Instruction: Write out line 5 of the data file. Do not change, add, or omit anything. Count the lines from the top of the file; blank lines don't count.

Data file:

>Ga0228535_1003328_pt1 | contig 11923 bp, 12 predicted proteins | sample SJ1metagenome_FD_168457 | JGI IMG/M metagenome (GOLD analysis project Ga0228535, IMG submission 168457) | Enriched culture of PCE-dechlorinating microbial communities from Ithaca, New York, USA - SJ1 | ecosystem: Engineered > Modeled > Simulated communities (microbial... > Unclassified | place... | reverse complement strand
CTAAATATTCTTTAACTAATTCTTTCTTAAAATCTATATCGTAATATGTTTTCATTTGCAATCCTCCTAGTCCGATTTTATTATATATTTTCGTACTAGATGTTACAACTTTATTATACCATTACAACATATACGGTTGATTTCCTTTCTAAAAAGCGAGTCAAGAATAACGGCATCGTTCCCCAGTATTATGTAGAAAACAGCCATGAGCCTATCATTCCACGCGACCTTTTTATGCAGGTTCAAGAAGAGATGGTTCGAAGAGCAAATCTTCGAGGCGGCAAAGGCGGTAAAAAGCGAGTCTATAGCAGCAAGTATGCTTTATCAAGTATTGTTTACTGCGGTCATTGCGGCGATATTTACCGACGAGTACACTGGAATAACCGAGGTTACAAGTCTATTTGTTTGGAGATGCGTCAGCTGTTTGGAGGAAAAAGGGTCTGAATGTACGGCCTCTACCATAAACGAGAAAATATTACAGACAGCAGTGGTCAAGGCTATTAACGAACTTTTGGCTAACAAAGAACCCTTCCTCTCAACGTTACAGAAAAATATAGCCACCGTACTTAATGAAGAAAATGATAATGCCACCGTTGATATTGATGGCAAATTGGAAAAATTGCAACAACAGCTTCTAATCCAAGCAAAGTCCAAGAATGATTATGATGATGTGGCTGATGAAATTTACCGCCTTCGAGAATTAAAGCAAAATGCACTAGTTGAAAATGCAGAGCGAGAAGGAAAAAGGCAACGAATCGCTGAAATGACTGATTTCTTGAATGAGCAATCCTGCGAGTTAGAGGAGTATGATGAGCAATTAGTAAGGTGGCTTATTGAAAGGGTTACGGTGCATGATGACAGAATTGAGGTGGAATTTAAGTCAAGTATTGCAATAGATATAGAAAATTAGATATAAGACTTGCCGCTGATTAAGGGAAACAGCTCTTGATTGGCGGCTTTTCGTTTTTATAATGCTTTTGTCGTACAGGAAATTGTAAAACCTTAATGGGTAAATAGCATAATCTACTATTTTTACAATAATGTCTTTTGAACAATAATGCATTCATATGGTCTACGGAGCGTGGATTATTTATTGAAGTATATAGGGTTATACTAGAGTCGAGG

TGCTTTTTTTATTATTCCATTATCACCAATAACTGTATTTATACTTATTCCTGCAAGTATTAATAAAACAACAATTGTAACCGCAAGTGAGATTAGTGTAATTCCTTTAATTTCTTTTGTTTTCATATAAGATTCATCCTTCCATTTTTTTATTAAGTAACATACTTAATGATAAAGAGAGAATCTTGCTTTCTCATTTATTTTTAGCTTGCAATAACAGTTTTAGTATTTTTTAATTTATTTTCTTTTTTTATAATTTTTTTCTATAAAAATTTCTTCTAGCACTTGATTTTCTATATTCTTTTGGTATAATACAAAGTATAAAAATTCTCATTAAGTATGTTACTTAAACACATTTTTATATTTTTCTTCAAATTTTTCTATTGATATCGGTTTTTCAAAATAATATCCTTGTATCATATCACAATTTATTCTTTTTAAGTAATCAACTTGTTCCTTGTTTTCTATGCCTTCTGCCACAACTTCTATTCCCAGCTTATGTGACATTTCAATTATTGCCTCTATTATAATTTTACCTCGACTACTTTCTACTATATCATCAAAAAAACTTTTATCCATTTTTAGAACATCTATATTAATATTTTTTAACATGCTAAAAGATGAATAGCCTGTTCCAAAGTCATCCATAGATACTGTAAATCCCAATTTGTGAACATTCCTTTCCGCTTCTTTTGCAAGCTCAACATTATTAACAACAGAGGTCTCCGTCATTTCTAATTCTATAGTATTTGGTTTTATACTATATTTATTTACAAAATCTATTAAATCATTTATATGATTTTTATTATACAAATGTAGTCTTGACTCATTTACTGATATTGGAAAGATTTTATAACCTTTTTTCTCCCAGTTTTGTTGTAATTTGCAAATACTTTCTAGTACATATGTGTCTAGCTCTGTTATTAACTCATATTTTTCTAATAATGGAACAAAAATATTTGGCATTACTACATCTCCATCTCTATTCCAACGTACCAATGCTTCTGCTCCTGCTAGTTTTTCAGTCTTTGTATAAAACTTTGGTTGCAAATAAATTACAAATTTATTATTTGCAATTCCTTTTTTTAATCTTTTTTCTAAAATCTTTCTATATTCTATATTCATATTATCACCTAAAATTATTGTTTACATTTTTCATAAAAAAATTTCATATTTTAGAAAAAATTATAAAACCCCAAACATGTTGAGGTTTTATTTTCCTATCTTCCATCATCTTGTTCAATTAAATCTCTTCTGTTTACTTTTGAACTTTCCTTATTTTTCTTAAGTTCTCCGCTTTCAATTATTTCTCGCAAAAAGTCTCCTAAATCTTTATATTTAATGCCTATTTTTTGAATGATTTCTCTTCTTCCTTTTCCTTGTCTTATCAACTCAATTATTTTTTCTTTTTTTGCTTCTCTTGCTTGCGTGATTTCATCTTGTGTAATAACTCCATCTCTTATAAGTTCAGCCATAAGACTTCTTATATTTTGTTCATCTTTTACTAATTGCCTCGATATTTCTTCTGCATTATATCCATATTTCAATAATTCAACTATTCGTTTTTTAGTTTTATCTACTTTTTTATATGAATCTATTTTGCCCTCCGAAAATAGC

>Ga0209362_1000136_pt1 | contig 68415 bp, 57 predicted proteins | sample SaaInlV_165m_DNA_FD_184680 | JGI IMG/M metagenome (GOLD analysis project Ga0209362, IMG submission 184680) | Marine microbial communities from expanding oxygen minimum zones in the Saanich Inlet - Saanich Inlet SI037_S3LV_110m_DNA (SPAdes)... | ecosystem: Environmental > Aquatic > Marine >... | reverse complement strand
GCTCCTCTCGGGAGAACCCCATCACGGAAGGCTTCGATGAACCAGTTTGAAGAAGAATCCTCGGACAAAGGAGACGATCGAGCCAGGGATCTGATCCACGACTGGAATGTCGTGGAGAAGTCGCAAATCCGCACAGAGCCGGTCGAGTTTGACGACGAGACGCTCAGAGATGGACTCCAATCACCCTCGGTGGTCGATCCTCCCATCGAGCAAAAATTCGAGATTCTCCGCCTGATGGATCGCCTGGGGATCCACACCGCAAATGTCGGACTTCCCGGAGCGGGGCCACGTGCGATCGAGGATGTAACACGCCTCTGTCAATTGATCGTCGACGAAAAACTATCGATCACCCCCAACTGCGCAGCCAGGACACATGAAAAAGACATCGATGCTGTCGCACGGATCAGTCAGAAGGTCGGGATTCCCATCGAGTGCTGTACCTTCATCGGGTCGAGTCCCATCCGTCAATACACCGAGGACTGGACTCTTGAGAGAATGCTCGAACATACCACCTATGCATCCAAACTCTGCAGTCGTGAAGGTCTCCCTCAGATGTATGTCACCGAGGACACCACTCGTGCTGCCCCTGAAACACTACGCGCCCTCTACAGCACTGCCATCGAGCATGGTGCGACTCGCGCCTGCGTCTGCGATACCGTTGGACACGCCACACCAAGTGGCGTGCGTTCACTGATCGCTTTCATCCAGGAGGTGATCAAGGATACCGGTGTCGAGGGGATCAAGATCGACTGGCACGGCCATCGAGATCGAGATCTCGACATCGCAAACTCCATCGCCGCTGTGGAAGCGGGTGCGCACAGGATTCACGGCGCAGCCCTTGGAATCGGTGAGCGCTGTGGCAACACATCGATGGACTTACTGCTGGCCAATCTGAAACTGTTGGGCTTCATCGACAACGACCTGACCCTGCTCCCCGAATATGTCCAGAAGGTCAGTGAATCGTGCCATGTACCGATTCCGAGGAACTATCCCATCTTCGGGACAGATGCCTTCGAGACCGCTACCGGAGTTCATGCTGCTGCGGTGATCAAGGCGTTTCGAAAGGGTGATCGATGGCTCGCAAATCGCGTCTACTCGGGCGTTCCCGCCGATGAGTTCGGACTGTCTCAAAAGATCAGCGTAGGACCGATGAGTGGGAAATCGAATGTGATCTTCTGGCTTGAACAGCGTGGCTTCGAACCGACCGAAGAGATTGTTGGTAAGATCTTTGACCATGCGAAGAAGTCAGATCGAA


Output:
GCTCCTCTCGGGAGAACCCCATCACGGAAGGCTTCGATGAACCAGTTTGAAGAAGAATCCTCGGACAAAGGAGACGATCGAGCCAGGGATCTGATCCACGACTGGAATGTCGTGGAGAAGTCGCAAATCCGCACAGAGCCGGTCGAGTTTGACGACGAGACGCTCAGAGATGGACTCCAATCACCCTCGGTGGTCGATCCTCCCATCGAGCAAAAATTCGAGATTCTCCGCCTGATGGATCGCCTGGGGATCCACACCGCAAATGTCGGACTTCCCGGAGCGGGGCCACGTGCGATCGAGGATGTAACACGCCTCTGTCAATTGATCGTCGACGAAAAACTATCGATCACCCCCAACTGCGCAGCCAGGACACATGAAAAAGACATCGATGCTGTCGCACGGATCAGTCAGAAGGTCGGGATTCCCATCGAGTGCTGTACCTTCATCGGGTCGAGTCCCATCCGTCAATACACCGAGGACTGGACTCTTGAGAGAATGCTCGAACATACCACCTATGCATCCAAACTCTGCAGTCGTGAAGGTCTCCCTCAGATGTATGTCACCGAGGACACCACTCGTGCTGCCCCTGAAACACTACGCGCCCTCTACAGCACTGCCATCGAGCATGGTGCGACTCGCGCCTGCGTCTGCGATACCGTTGGACACGCCACACCAAGTGGCGTGCGTTCACTGATCGCTTTCATCCAGGAGGTGATCAAGGATACCGGTGTCGAGGGGATCAAGATCGACTGGCACGGCCATCGAGATCGAGATCTCGACATCGCAAACTCCATCGCCGCTGTGGAAGCGGGTGCGCACAGGATTCACGGCGCAGCCCTTGGAATCGGTGAGCGCTGTGGCAACACATCGATGGACTTACTGCTGGCCAATCTGAAACTGTTGGGCTTCATCGACAACGACCTGACCCTGCTCCCCGAATATGTCCAGAAGGTCAGTGAATCGTGCCATGTACCGATTCCGAGGAACTATCCCATCTTCGGGACAGATGCCTTCGAGACCGCTACCGGAGTTCATGCTGCTGCGGTGATCAAGGCGTTTCGAAAGGGTGATCGATGGCTCGCAAATCGCGTCTACTCGGGCGTTCCCGCCGATGAGTTCGGACTGTCTCAAAAGATCAGCGTAGGACCGATGAGTGGGAAATCGAATGTGATCTTCTGGCTTGAACAGCGTGGCTTCGAACCGACCGAAGAGATTGTTGGTAAGATCTTTGACCATGCGAAGAAGTCAGATCGAA